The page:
The next day died Thomas Laing of Cumberland, aged twelve. The following morning at nine his mother and sister and one of the priests took the body home for interment.

Two weeks later died Raymond Flannery, a Pittsburg boy of seventeen. His parents stayed a week with us, caring for him, and his noble bearing and farewell to the superiors, to the prefects, to the sister infirmarian and the seminarians who came nearest in his illness, as well as to his father, mother and brothers, edified us all and made us feel how the happy death of one of her children, in her own arms, is a benediction to alma mater.

In the fall of 1907, agreeably to the recent instruction of the Pope, efforts were made to train our seminarians in the Gregorian chant.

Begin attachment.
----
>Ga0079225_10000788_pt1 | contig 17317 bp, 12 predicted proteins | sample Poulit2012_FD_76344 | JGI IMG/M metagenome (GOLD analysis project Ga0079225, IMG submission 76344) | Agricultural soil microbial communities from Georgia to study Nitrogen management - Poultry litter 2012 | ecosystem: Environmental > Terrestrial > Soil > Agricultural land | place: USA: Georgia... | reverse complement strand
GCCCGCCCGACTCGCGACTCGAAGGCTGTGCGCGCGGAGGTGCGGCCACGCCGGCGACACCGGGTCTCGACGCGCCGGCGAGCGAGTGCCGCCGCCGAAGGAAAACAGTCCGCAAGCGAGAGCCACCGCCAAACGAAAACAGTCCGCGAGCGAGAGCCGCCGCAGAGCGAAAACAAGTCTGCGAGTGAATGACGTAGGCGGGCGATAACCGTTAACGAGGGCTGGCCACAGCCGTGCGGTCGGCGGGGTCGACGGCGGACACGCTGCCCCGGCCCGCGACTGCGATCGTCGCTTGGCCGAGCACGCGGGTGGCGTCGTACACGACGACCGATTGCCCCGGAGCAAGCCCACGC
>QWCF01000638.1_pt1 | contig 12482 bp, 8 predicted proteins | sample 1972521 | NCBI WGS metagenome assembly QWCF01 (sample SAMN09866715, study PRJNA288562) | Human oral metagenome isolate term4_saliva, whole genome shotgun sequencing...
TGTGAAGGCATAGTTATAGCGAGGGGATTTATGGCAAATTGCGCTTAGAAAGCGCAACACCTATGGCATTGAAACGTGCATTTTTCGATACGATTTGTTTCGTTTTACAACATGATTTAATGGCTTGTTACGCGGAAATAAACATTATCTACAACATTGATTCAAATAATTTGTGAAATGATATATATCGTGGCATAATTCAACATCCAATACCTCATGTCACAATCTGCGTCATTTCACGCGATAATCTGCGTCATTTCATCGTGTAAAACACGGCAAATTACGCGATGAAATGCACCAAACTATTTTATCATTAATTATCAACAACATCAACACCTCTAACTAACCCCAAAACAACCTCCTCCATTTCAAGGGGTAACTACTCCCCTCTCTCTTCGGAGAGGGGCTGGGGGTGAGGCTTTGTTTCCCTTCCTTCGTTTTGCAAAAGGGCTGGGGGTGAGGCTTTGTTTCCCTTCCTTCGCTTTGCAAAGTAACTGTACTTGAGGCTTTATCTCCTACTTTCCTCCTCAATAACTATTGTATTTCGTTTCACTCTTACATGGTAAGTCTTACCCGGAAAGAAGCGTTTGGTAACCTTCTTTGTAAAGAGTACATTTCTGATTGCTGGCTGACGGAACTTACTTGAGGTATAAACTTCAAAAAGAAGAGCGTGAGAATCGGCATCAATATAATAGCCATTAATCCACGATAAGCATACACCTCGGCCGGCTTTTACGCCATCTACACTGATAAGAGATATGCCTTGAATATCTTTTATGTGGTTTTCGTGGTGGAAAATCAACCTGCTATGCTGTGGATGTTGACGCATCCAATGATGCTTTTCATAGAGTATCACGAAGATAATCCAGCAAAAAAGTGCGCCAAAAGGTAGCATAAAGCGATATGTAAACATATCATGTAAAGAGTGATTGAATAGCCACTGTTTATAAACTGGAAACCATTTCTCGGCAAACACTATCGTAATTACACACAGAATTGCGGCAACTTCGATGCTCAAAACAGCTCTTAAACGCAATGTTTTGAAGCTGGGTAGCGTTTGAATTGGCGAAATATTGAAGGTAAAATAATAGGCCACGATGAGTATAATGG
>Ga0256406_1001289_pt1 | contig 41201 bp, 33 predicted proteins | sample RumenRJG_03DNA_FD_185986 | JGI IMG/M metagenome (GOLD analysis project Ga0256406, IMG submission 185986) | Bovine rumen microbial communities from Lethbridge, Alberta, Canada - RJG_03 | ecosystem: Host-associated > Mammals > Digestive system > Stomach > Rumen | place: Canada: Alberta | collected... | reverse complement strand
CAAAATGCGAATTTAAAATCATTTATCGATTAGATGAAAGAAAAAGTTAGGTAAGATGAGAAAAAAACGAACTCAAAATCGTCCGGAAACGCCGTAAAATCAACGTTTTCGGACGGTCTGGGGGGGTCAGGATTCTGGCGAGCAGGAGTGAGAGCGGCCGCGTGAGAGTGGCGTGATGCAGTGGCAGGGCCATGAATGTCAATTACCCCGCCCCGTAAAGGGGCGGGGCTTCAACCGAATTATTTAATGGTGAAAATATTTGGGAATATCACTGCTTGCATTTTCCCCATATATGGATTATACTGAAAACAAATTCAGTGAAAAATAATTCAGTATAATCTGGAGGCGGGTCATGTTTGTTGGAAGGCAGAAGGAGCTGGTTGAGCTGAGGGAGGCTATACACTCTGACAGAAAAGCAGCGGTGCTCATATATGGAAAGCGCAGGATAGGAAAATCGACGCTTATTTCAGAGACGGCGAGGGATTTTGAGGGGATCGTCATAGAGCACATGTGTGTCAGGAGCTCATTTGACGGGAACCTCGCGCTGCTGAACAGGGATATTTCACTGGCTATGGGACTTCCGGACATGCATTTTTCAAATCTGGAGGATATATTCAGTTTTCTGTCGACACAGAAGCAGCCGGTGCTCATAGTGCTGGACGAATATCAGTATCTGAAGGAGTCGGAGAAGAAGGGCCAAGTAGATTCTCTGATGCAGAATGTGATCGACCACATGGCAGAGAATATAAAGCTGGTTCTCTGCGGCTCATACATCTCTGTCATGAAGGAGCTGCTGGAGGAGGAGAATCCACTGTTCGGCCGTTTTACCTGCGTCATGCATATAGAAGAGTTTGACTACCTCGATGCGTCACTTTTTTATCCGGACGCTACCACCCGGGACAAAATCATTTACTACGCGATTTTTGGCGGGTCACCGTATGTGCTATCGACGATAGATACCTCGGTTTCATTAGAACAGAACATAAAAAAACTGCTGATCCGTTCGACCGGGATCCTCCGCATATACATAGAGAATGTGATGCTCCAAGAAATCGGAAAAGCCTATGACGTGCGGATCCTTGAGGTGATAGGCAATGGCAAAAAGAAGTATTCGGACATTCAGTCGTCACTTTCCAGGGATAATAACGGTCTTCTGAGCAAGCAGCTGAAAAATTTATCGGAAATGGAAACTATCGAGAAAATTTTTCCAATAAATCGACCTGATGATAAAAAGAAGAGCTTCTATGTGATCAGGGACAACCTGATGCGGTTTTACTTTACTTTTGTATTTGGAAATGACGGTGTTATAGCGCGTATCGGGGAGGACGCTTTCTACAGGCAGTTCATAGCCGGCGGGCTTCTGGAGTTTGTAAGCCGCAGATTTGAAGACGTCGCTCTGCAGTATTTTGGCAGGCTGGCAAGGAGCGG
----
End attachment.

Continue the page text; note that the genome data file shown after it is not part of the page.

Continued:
Bishop Collins visited us November 25, thirty-one years from his leaving, and was especially pleased to meet Professors Jourdan and Lagarde whom he knew well in those days.

This same month Rev. James 0. Hayden, C. M., Postulator of the Cause of Mother Seton, began an investigation into her reputation for sanctity, which it was proposed to establish, and on Tuesday November 26, the ecclesiastical court of six priests held sessions in the church at Emmitsburg, and also at the Convent, examining witnesses. Thus the College has already the delight of witnessing what may be the first rays of the sunburst that shall signalize the canonization by Holy Mother Church of this heroic woman and unitedly perhaps of the angel of the Mountain, Father Brute, both of whom illumined this place a hundred years ago.

Chapter 77 | Chapter Index